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National Child Health month promotes the benefits of good health, educating parents to protect their children with good nutrition and year-round exercise. In this month’s health highlight, Michael Steiner, MD, chief of General Pediatrics and Adolescent Medicine, shares 10 tips on how parents can promote a healthy lifestyle at home.

Doing activities together as a family, inside or outside, that get your heart rate up, get you breathing hard and at least a little sweaty five times a week is important for all of us to stay healthy.By Michael Steiner, MD, division chief, General Pediatrics and Adolescent Medicine

The core responsibility of parenting is to provide a loving and safe environment for children to grow and develop. As part of this environment, parents also hope to shape their children’s behaviors and beliefs to lay a foundation for a successful and fulfilling future adulthood.

Educating children about the benefits of a healthy life are crucial to creating an environment for a nourishing childhood that produces a happy and healthy adult. Parents teach children by what they do, and by what they say. In light of that, and in celebration of Child Health Month, here are 10 things parents can teach their children through words and actions.

  1. Eat the rainbow. A wide variety of colorful fruits and vegetables prepared in simple ways is important for balanced nutrition. While all kids dislike some foods, trying a wide variety of things can help develop a broad palate that will serve them well through adulthood.
  2. While we’re on food, eat dinner together. While it is somewhat difficult to study this, families that eat dinner together have been demonstrated to not only have better nutrition, but adolescents who eat at least one meal daily as a family tend to have better emotional health and social outcomes. Note that it doesn’t have to be dinner, an early morning family breakfast works just as well—and eating breakfast is consistently associated with healthier weights than those who skip breakfast.
  3. Exercise is fun. Doing activities together as a family, inside or outside, that get your heart rate up, get you breathing hard and at least a little sweaty five times a week is important for all of us to stay healthy. Make sure these are fun, developmentally appropriate exercises that kids will like. Have you ever noticed how tiring a game of tag is as an adult? Guaranteed to be more fun than 20 minutes on the treadmill.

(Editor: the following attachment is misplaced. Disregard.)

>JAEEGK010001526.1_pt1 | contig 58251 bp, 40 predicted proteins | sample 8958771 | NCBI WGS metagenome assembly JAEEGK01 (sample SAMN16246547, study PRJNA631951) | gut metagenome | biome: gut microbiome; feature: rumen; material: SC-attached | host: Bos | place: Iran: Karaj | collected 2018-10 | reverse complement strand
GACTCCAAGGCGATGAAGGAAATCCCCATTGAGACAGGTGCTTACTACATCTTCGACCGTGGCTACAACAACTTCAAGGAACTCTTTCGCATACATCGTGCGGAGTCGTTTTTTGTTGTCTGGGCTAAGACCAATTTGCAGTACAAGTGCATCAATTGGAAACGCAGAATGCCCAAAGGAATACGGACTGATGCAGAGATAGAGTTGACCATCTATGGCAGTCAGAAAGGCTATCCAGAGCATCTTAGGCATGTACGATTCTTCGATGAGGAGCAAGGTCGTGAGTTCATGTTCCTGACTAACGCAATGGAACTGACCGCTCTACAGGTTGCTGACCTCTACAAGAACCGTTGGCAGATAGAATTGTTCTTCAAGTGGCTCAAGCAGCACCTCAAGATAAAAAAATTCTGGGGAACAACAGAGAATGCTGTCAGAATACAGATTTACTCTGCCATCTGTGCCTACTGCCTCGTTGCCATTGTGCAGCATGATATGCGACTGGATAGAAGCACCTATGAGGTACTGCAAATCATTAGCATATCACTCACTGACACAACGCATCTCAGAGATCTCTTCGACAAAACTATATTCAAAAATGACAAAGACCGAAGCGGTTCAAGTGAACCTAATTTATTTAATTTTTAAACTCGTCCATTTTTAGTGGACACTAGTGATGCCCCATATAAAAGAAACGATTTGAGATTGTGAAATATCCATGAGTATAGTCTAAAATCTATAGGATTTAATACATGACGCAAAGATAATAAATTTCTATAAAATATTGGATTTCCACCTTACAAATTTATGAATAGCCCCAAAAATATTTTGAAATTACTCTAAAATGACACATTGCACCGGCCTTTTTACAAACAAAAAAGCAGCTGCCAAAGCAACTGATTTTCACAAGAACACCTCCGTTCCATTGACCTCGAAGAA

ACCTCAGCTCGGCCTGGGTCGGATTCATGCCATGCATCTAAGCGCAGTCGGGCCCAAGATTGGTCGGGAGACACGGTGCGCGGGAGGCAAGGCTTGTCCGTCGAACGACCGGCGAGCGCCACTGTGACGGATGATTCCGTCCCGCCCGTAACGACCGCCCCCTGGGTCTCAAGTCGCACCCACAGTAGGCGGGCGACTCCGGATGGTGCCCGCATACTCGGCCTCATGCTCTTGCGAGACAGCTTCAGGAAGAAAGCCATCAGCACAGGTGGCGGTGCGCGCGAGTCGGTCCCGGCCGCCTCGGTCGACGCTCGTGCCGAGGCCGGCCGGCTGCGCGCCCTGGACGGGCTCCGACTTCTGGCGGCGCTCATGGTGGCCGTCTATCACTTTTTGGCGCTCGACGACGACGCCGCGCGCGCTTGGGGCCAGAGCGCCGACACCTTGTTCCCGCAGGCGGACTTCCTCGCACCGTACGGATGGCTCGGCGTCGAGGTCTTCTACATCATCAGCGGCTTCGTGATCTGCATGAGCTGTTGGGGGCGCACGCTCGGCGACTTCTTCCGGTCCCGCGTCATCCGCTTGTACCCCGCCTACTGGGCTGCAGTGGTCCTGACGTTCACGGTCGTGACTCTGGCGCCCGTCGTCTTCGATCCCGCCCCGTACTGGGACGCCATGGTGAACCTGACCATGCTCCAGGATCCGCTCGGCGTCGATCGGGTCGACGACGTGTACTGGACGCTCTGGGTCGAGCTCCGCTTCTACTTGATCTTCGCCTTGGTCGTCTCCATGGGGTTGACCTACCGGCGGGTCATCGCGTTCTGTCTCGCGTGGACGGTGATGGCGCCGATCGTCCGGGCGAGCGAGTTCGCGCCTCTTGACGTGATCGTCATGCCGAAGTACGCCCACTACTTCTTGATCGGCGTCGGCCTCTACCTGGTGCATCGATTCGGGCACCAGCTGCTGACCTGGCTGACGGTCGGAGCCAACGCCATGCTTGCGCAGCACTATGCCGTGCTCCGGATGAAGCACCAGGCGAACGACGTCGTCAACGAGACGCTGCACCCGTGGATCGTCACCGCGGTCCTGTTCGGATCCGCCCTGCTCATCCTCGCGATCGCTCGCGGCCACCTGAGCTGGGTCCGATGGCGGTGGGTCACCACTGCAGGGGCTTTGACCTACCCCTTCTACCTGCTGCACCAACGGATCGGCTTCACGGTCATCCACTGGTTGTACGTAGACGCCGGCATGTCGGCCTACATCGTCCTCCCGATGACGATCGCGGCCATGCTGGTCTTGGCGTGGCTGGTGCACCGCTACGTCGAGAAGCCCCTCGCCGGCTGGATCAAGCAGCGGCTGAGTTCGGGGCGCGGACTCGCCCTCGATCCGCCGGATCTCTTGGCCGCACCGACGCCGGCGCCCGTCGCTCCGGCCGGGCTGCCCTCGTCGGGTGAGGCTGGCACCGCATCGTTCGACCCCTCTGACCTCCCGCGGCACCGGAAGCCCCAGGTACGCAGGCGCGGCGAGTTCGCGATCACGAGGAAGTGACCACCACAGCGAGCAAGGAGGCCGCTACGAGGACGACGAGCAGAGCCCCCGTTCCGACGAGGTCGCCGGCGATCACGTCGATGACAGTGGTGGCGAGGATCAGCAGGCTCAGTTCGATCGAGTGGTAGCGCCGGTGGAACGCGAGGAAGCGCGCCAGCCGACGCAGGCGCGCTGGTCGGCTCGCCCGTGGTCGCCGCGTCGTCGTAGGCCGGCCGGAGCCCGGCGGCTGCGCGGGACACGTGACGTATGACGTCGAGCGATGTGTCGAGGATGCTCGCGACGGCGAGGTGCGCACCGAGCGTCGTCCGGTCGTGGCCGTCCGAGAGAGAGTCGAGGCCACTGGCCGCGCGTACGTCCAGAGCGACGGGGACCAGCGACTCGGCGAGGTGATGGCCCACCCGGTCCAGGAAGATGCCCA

4. Get outside. Obviously with the outside comes insects, sunburns and injuries—all the things that doctors talk to you about preventing. But remember that the sun allows us to produce Vitamin D, and getting outside can help mood and also produces opportunities to do things together.
  5. Safety rules. Taking controlled chances and gradually increasing responsibilities is fun and exciting—so get that swing a little higher! But remember that injuries are the number one killers of children and young adults. It is crucial that you provide guidance to your children about this issue. First of all, simple things like wearing your seatbelt and a bike helmet can send an important message to your children. Also remember that even young adults in their teens and 20s need parental guidance for good decision-making as their brains are still developing and tend toward impulsivity.
  6. Parents can set an example for their children by not abusing alcohol and cigarettes. Basically, the longer children abstain from alcohol and cigarettes, the lower their risk of future addiction becomes. Set clear expectations, enforce the rules and set good examples.
  7. Be nice. Interpersonal violence is one of the biggest risks to adolescents (and children), with homicide and suicide being two of the top three risks for adolescent death. As adults, we need to model violence-free mediation and conflict resolution. Children should leave your home as adolescents with a wide variety of skills and strategies to negotiate conflict, including the understanding that sometimes the best thing to do is walk away from conflict if it’s happening, even if it doesn’t seem “tough” or “cool” at the time.
  8. Check-ups. Preventive medical care can have an important impact on overall health. This is particularly true through aging in adulthood. So keep your teeth clean and body in shape, and get your check-ups, take your kids to their check-ups and normalize these practices for their lives.
  9. Fellowship together. Time together as a family lets you build the relationships that will help families and individuals get through tough times to come. It also is an enjoyable way to bond together without television or other distractors. Dedicate some time each week to the family, and also try to spend time one-on-one time together, such as Mommy-Daddy night or Father-Daughter special night. When life gets too busy for that, at least fall back on the meal together.
  10. Bend but don’t break. Multiple studies demonstrate that childhood and adolescent resiliency is the single best predictor of long term success and social-emotional health. A loving family in addition to the nine goals above will help build this. Allowing children to work their way out of problems (with your invisible oversight to assure things are on track) will help them gain confidence and skills that they will use through their whole lives. Not stepping in as a parent can be one of the most difficult things to do, but selectively stepping in helps assure a successful childhood while also preparing children for the rest of their lives.

Do your best and happy parenting!